This problem is called asset drift, and it's when the market conditions change your asset allocation. Sometimes this is not what you want, and the ways that you make the allocation reflect your goals is by rebalancing and can be done by either (a) selling assets in one category and buying in another or (b) putting more money into the categories that are lacking.


Simplifying Investing

Wow! That was a lot of work just to create/maintain a portfolio. Not only do you have to figure out an appropriate asset allocation, but you have to do your research to diversify properly, and rebalance every so often to make sure you're on track. So. Much. Work! Well, fear not, because there are tools that you can use to incorporate these principles with minimal effort and therefore more time to live your best life.

  • Mutual Funds: mutual funds are essentially pools of money that are managed by professional investors to hopefully get a better return for the people who contribute to the fund. These funds will actively make sure that the risk/return of a particular fund meets the needs of its customers, with diversification, rebalancing, and a host of other techniques.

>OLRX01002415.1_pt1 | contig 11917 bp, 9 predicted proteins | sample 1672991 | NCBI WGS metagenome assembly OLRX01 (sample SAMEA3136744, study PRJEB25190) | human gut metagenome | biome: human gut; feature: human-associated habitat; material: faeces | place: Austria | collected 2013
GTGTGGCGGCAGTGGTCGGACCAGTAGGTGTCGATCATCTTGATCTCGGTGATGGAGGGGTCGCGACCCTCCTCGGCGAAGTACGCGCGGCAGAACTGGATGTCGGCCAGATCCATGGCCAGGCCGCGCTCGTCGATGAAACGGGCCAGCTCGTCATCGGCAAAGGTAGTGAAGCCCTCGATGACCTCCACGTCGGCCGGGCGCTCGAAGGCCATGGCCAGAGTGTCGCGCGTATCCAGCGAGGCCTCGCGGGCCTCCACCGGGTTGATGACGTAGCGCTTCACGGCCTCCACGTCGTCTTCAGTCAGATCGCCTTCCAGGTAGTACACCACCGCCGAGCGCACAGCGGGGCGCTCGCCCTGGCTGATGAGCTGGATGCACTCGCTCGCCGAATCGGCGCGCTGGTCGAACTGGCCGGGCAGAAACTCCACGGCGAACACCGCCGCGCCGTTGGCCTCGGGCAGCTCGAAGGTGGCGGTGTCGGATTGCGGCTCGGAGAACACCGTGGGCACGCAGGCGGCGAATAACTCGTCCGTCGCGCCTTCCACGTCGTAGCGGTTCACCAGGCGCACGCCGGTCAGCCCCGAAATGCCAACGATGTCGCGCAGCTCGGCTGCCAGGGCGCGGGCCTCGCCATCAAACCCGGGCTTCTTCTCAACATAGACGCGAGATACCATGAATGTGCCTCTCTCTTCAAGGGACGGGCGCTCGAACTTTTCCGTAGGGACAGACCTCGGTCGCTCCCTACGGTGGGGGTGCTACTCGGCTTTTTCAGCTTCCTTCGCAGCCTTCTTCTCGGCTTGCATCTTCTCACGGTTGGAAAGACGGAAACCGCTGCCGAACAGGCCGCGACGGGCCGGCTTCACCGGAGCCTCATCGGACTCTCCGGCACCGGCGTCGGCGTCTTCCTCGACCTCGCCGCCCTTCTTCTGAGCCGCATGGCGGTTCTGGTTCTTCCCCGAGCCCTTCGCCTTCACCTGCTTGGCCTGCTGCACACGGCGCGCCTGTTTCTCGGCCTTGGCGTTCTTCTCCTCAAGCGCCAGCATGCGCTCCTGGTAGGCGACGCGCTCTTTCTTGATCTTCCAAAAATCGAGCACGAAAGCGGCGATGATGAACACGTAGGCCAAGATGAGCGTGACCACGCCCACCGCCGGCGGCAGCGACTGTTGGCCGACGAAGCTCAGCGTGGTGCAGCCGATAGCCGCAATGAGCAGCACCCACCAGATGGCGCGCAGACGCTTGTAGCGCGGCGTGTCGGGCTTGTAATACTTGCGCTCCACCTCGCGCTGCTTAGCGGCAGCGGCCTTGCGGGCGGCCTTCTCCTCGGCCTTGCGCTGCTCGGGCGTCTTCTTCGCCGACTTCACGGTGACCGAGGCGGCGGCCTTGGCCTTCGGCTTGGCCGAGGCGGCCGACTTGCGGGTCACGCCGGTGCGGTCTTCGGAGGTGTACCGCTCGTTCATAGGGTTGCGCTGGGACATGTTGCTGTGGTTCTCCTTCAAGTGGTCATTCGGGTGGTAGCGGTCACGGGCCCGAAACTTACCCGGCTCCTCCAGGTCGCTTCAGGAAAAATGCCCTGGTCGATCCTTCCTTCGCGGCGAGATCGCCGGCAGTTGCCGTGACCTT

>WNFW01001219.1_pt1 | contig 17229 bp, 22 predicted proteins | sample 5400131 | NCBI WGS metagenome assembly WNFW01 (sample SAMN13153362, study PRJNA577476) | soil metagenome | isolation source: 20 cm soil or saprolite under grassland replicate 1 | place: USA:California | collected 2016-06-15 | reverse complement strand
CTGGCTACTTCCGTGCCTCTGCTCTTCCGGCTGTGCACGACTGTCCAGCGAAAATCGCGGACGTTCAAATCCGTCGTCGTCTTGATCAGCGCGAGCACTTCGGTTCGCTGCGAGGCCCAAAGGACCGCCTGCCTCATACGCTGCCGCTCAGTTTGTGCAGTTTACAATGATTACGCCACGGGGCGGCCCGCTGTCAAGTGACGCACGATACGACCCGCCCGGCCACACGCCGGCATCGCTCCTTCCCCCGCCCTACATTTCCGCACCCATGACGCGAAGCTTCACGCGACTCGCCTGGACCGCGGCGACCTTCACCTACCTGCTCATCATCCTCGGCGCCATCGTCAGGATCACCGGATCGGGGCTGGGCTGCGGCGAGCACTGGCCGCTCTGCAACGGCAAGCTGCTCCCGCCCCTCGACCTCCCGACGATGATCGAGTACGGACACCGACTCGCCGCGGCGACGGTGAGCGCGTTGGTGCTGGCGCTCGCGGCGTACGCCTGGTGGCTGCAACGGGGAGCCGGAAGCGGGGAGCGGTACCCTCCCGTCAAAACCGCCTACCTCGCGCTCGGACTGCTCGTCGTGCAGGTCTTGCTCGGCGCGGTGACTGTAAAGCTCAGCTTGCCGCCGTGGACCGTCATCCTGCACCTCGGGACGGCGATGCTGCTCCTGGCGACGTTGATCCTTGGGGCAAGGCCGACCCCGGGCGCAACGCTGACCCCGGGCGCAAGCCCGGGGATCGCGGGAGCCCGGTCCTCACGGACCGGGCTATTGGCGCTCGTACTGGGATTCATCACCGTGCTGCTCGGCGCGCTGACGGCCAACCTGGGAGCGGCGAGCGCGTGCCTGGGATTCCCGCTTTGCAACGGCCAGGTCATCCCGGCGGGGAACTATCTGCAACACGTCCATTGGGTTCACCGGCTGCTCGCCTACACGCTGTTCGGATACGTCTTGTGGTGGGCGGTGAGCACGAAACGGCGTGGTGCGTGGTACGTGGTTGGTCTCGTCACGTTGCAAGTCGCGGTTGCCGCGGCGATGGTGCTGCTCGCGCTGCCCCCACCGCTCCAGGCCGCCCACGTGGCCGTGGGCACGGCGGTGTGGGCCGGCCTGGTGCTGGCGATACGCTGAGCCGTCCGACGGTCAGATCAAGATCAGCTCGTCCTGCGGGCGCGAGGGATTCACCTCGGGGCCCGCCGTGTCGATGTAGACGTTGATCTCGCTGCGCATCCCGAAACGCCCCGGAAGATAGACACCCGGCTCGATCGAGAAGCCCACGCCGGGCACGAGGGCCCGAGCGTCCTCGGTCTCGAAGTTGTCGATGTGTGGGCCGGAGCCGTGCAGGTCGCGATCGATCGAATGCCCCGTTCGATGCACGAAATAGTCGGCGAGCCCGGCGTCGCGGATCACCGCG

• Index Funds: a type of mutual fund that is is designed to mimic popular investment indices (e.g. S&P 500) or specific benchmarks set by the brokerage offering the fund (e.g. Vanguard Total Stock Market Index). These offer the ability to diversify within asset classes easily by getting exposure to entire markets.

  • Exchange Traded Funds (ETFs): An ETF is much like an Index Fund, but are traded like stocks. Similar to index funds, they typically follow popular invest indices, but have more opportunity to fluctuate since they're bought/sold on exchanges.

Actively managed mutual funds are the most costly option, because you're paying for the fund managers time and effort to help you reach your financial goals (annual fees usually between 1-3% of your total investment). Index funds and ETFs tend to be cheaper than mutual funds, but their exact cost depends on the cost of the fund (called the expense ratio) and how actively you're buying/selling ETFs (which can rack up trading costs).